A magnitude 6.1 earthquake has struck south of Bali in Indonesia, the European-Mediterranean Seismological Centre says.
The undersea earthquake struck about 10am (AEST) on Tuesday.
Its epicentre was 102 kilometres south-west of Denpasar and 100 kilometres deep, EMSC said.
No tsunami warning was issued by Hawaii’s Pacific Tsunami Warning Centre. However, the shaking did prompt some residents and visitors to the tourist island to briefly rush out of buildings.
A Twitter user with the handle Indounik in the Balinese city of Ubud said the quake was “strong enough to make me adopt the drop, cover & hold approach recommended to survive a quake”.
— Hathai Pia (@HathaiPia) July 16, 2019
Another Twitter user, Marc van Voorst, described the quake as feeing like “a heavy truck or train passing by at close range”.
He said there was no panic, even though his hotel in the Uluwatu area shook quite a bit.
Indonesia’s disaster mitigation agency distributed a photograph of damage at the Lokanatha temple in Denpasar, showing smashed masonry lying on the ground.
Bali is a predominantly Hindu enclave in overwhelmingly Muslim Indonesia.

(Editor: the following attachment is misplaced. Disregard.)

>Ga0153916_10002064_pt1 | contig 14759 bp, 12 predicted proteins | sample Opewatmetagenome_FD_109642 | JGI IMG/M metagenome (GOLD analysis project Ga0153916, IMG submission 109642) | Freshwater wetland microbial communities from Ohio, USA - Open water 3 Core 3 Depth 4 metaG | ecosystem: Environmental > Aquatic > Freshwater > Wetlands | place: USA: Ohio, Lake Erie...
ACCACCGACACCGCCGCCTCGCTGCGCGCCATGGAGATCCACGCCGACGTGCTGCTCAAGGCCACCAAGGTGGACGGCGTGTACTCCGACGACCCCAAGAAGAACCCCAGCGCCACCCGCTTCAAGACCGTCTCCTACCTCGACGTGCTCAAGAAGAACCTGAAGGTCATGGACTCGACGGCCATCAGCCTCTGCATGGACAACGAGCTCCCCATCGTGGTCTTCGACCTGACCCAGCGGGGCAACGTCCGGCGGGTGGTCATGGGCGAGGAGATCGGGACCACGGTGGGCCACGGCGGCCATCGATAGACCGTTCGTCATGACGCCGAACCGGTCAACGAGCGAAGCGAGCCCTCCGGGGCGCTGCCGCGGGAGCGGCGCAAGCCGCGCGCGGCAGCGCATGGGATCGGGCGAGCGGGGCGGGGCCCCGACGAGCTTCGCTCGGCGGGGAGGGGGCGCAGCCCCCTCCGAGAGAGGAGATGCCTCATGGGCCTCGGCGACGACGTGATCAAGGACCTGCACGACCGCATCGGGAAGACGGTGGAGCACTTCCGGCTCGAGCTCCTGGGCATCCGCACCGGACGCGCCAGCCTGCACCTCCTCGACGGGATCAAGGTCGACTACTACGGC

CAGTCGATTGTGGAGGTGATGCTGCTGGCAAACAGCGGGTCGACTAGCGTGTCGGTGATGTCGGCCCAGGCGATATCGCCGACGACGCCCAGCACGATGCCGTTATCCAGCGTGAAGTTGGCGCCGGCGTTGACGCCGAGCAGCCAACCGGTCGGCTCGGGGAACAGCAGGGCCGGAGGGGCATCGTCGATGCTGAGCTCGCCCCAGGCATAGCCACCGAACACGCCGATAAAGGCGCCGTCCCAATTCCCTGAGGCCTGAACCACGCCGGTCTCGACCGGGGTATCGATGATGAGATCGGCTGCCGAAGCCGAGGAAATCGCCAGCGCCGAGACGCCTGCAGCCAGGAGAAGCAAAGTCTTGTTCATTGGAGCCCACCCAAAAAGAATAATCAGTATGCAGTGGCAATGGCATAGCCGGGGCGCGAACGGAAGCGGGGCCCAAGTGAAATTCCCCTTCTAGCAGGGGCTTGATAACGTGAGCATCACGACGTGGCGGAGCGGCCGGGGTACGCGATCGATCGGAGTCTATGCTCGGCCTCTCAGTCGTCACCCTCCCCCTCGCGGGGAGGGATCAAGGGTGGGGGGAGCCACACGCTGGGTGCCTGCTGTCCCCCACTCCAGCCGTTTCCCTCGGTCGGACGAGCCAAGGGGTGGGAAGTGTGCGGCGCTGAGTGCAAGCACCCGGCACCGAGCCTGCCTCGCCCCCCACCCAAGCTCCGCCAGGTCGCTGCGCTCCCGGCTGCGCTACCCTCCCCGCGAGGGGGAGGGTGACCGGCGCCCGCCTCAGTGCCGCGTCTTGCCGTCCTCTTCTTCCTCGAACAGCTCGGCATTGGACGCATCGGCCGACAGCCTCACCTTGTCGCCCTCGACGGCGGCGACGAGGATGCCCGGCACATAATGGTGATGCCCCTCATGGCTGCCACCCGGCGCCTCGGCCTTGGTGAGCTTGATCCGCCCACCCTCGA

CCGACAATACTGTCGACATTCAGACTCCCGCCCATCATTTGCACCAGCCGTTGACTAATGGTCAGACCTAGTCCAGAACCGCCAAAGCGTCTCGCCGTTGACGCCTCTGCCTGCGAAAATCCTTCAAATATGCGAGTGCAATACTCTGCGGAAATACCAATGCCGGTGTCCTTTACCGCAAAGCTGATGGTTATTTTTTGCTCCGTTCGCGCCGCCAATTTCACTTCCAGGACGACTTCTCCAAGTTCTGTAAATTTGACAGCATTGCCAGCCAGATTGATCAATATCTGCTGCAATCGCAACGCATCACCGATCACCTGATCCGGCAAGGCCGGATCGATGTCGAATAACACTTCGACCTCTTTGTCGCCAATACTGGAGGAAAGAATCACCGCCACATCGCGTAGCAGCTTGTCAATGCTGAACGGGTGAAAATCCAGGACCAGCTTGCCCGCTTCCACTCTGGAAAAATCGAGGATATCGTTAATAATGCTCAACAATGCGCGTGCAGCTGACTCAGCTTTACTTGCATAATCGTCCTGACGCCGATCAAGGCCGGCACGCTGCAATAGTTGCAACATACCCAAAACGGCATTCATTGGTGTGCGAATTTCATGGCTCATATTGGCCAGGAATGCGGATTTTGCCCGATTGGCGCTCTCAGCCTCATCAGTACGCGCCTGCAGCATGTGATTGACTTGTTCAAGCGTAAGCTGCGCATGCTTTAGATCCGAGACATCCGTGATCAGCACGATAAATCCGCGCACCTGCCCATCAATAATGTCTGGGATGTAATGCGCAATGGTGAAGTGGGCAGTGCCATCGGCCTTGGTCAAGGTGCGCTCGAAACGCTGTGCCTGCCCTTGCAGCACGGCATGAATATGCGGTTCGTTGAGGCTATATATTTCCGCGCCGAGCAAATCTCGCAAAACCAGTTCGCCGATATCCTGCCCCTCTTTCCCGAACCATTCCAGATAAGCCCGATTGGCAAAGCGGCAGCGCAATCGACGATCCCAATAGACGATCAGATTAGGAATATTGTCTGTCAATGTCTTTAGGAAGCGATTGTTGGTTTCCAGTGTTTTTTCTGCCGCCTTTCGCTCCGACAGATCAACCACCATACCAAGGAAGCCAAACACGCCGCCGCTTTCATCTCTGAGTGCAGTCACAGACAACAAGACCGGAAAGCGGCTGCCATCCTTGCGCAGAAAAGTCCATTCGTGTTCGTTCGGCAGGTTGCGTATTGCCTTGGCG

There was also minor damage at a school, a house and a temple in different areas on the southern side of Bali, according to Balipost.com.
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A roof of a mosque in the city of Banyuwangi in East Java also partially collapsed, another photo from the disaster mitigation agency showed.
The transport ministry said Bali airport was operating normally.
Tuesday’s quake follows a magnitude 7.2 tremor that killed two people on Indonesia’s Moluccas islands on Sunday, and one of 6.6 in the Indian Ocean off the northern coast of Western Australia on Sunday afternoon.
That quake struck about 200 kilometres off the coast, between Broome and Port Hedland, but was felt as far away as Darwin and Perth.
— EMSC (@LastQuake) July 16, 2019
The Bali quake was also felt in cities on the neighbouring islands of Lombok and Java, Indonesia’s meteorology and geophysics agency said.
Indonesia suffers frequent earthquakes, sometimes causing tsunamis, because it lies on the seismically active Pacific Ring of Fire.
The most devastating tremor in recent Indonesian history was on December 26, 2004, when a magnitude 9.5 quake triggered a tsunami that killed about 226,000 people along the shores of the Indian Ocean, including more than 126,000 in Indonesia.
A tsunami also hit the city of Palu in Sulawesi last year, killing thousands.